I have never. I repeat. I have never met anyone more educated, experienced, and passionate about advocating against domestic violence in my lifetime.
Meet Dr. Kathie Mathis. She’s a Doctor of Clinical Psychology, CEO of California Cognitive Behavioral Institute. The creator of the most comprehensive 40-Hour Domestic Violence Advocacy Certification. She’s worked with several Governors of California, trained the FBI, police, & state agencies. She’s also the author of Emotional Addiction: A Bittersweet Truth. She’s appeared on Dr Phil 5 times, as well as many other television shows. She provides expert testimony in the court system and still has her hand in the trenches working one-on-one with special cases. She also has a no bull**** attitude when it comes to advocacy, which as a survivor and fellow advocate I totally agree on. But what I respect about her most of all is that she also works with “the other side”. She’s facilitated her version of Batterer’s Intervention in prisons and with people on probation because she understands our work as advocates is incomplete if we don’t also try to prevent people from reoffending. Her program holds them radically accountable while also giving them the opportunity to change their toxic core beliefs, attitudes, and abusive behaviors.
Dare I say, Dr. Kathie Mathis is the TRUTH!
At NDVC, there’s constant dialogue about the inadequacies of advocacy be it at the legislative level or with those who have their boots on the ground. The purpose of my interview with Dr. Mathis is to include her perspective on it.
We all know that in order to reimagine or create solutions, we have to first truly understand the problem. The most important thing to remember is that one person alone doesn’t have all of the answers but their insight is valuable. If we truly intend to and believe we can raise the standard of advocacy it’s going to require a diverse and collaborative approach.
Nonetheless, Dr. Kathie’s insight comes from a legacy of 36 years in the field.
Important Note: This is a 3 part series. The article below is part 1 of the series. You should also know that in the spirit of collaboration, I have turned this interview itself into more of a collaborative approach. What that means is the 3 points Dr. Kathie brought to the table will be addressed with her perspective and the perspective of several advocates we have spoken to in the past who are all echoing the same things. While we do not all agree on everything, we do agree on many things in this article.
The question I asked Dr Mathis to stimulate the conversation around the possibilities for transformation was this.
What is the problem with advocacy against domestic violence in our country?
Her response. “We have a trifecta of failure in our country.”
#1 of the Trifecta - Funding sources limit what we can do.
Money makes the world go round and when there isn’t enough it limits our ability to serve in ways that are necessary. Although domestic violence is now more widely understood to be an issue, there are still many stigmas around it that include blame and when people see the person being abused as the one who is also at fault they are less likely to put their money behind supporting them. Those who do want to support often only want to support those feel good programs like shelter.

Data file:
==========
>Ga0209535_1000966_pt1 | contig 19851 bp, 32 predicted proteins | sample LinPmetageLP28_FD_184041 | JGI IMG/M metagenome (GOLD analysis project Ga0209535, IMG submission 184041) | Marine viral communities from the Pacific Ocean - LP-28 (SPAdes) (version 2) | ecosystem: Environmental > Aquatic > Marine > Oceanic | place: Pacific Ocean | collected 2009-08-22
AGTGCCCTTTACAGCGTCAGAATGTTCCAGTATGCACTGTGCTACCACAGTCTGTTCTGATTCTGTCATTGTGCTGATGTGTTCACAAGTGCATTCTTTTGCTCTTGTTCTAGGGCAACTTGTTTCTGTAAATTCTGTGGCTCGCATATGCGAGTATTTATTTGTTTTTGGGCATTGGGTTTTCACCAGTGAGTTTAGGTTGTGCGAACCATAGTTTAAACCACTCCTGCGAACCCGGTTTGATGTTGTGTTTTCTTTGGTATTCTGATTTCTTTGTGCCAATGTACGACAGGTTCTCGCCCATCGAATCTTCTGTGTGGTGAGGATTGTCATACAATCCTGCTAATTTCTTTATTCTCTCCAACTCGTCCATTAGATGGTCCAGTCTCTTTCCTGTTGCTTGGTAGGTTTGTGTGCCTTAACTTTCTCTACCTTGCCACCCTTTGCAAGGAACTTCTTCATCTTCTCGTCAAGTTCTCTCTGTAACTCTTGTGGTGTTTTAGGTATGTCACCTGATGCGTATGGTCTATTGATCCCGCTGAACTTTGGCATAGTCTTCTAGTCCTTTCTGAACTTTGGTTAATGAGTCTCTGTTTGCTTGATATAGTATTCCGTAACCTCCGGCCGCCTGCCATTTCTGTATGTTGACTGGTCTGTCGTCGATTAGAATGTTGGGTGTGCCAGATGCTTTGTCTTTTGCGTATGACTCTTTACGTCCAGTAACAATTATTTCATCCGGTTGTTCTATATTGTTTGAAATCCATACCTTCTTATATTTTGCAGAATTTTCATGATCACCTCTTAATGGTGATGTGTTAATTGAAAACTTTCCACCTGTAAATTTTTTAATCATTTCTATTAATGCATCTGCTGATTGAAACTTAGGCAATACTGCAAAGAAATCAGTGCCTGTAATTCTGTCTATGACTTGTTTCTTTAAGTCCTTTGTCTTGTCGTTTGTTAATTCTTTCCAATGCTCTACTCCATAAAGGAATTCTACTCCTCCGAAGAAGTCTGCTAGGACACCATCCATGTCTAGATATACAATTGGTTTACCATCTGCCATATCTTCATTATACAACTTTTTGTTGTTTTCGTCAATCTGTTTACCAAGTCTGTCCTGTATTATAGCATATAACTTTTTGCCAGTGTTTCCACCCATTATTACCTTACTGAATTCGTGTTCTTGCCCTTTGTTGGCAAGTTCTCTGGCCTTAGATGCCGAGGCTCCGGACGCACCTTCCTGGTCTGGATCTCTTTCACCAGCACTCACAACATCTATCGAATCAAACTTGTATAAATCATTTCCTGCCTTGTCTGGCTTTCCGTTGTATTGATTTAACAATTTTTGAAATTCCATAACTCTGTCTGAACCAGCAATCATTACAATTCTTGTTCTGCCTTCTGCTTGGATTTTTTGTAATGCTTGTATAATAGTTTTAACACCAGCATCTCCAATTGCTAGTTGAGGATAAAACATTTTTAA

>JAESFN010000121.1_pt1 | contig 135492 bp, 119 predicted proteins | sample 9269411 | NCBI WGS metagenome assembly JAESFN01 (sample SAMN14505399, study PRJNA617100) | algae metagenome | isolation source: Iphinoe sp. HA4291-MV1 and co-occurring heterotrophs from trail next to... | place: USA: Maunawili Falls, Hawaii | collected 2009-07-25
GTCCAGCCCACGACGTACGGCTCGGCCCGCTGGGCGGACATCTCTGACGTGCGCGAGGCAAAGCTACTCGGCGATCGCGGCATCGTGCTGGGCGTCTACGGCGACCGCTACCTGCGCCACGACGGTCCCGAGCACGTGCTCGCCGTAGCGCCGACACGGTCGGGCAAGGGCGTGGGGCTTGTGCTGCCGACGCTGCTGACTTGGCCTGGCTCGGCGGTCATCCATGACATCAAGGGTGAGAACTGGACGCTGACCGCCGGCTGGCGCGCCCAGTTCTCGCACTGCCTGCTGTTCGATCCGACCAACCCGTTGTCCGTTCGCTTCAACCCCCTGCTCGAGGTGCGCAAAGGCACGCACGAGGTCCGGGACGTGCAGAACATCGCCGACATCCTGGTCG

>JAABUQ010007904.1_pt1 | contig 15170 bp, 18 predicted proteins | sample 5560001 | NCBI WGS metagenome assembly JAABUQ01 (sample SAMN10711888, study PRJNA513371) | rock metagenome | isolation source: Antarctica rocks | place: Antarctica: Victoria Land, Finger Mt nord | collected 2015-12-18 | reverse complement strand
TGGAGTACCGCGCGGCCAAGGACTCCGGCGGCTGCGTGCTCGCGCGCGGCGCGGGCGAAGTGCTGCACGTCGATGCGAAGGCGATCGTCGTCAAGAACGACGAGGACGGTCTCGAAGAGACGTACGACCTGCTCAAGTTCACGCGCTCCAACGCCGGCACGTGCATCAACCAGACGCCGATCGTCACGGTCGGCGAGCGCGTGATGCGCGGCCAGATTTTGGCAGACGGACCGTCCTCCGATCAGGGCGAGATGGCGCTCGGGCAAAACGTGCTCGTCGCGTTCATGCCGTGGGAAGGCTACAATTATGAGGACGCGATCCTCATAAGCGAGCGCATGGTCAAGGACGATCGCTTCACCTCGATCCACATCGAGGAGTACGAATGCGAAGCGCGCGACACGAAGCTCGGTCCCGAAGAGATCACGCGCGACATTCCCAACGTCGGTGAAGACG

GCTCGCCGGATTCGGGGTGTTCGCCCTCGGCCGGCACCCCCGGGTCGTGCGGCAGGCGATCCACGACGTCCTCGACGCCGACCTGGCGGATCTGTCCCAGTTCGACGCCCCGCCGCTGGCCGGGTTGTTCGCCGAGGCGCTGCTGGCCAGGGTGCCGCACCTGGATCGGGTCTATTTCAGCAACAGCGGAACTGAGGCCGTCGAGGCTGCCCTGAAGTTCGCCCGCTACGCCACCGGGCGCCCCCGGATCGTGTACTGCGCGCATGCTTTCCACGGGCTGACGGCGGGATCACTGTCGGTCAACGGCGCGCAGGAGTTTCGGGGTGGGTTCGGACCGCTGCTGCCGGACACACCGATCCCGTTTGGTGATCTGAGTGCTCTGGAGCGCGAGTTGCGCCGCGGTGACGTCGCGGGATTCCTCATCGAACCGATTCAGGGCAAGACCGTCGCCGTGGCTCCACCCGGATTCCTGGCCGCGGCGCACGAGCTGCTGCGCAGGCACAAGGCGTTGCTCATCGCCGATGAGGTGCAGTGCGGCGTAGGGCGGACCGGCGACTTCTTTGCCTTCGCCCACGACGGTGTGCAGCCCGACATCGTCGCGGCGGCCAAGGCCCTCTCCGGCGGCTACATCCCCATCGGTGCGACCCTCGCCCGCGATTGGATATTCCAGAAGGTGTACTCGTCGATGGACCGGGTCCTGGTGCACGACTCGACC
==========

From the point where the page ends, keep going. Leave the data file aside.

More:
A significant portion of funding comes from the federal government. The Department of Justice allocates the funding through the Office on Violence Against Women which is appropriated to programs through the Violence Against Women’s Act. However, Dr. Mathis believes the government lacks the knowledge of what it truly means to advocate. This is a classic case of people at the top making critical decisions for those on the ground actually doing the work and those being impacted by domestic violence. In addition, a large percentage of funding puts more money into the hands of the criminal justice system than it does any other part. In 2022, the total decided upon was $224.9 million.
Out of that $224.9 million, $140,466,152 went to the criminal justice system. That’s roughly 61-62%. While only 73 grants totaling $36,195,932 went towards providing housing and related wrap-around-services to survivors and their children. That’s roughly 16% of the $224.9 million. There is also additional funding that is allocated through the Victims of Crime Act (VOCA). 1.7 billion to be exact. A small portion provides a Victims Advocate to survivors and funds the Crime Victims Compensation, (see Texas 2020 Report) which is supposed to cover things like medical bills, lost wages, relocation, funerals for those who die and a few other things. It caps out at $50,000 for “catastrophic injuries.” I (Audrey) can tell you many people are never even notified that these benefits exist and those who are aware are either denied benefits or are given an embarrassing amount to help them. I (Audrey) had over $100,000 in medical bills after being set on fire by my ex-husband because despite having medical insurance most of my doctors were out of network. I also was rendered disabled due to my injuries and never received anything for lost wages. Myself and my children were homeless and did not receive anything for relocation. I also did not receive any restitution. But restitution is a revenue stream for the Crime Victims Compensation Act. In addition, I could not sue my ex-husband in Civil court because his NYPD pension was protected by the state of New York. That's a whole story on its own. That’s not to say that Crime Victims Compensation doesn’t help some people. When my personal angel, Megan, was set on fire by her husband, her family received funds to bury her. But it came well after her funeral. What paid for her funeral was the $10k we raised for her while she was still alive. This funding is also not specific to survivors of domestic violence but is meant for anyone who experienced a violent crime. It also pays for people to travel to watch the person who harmed their family member be executed on death row. Here’s the thing, if we could incarcerate ourselves into safety wouldn’t we already be there? Criminal punishment alone does not work. How could an attempt to resolve violence by only locking people up in a more violent environment make them more accountable, compassionate, and peaceful?